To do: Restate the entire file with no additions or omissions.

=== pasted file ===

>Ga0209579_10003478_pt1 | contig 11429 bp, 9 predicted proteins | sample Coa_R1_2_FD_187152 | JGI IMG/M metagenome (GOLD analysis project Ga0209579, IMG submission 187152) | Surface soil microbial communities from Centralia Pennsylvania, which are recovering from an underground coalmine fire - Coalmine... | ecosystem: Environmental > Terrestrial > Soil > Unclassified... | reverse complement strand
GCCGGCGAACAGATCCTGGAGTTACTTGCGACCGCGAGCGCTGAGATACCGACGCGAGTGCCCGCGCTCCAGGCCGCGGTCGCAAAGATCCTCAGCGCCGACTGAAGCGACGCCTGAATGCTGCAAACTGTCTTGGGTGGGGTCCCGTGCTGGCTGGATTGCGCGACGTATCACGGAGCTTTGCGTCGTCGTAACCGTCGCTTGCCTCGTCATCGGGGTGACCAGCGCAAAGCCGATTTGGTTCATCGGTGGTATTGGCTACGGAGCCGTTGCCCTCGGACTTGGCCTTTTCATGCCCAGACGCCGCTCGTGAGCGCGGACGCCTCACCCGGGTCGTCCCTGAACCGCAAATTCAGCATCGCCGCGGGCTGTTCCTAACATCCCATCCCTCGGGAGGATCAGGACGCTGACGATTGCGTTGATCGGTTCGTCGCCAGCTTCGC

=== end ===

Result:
>Ga0209579_10003478_pt1 | contig 11429 bp, 9 predicted proteins | sample Coa_R1_2_FD_187152 | JGI IMG/M metagenome (GOLD analysis project Ga0209579, IMG submission 187152) | Surface soil microbial communities from Centralia Pennsylvania, which are recovering from an underground coalmine fire - Coalmine... | ecosystem: Environmental > Terrestrial > Soil > Unclassified... | reverse complement strand
GCCGGCGAACAGATCCTGGAGTTACTTGCGACCGCGAGCGCTGAGATACCGACGCGAGTGCCCGCGCTCCAGGCCGCGGTCGCAAAGATCCTCAGCGCCGACTGAAGCGACGCCTGAATGCTGCAAACTGTCTTGGGTGGGGTCCCGTGCTGGCTGGATTGCGCGACGTATCACGGAGCTTTGCGTCGTCGTAACCGTCGCTTGCCTCGTCATCGGGGTGACCAGCGCAAAGCCGATTTGGTTCATCGGTGGTATTGGCTACGGAGCCGTTGCCCTCGGACTTGGCCTTTTCATGCCCAGACGCCGCTCGTGAGCGCGGACGCCTCACCCGGGTCGTCCCTGAACCGCAAATTCAGCATCGCCGCGGGCTGTTCCTAACATCCCATCCCTCGGGAGGATCAGGACGCTGACGATTGCGTTGATCGGTTCGTCGCCAGCTTCGC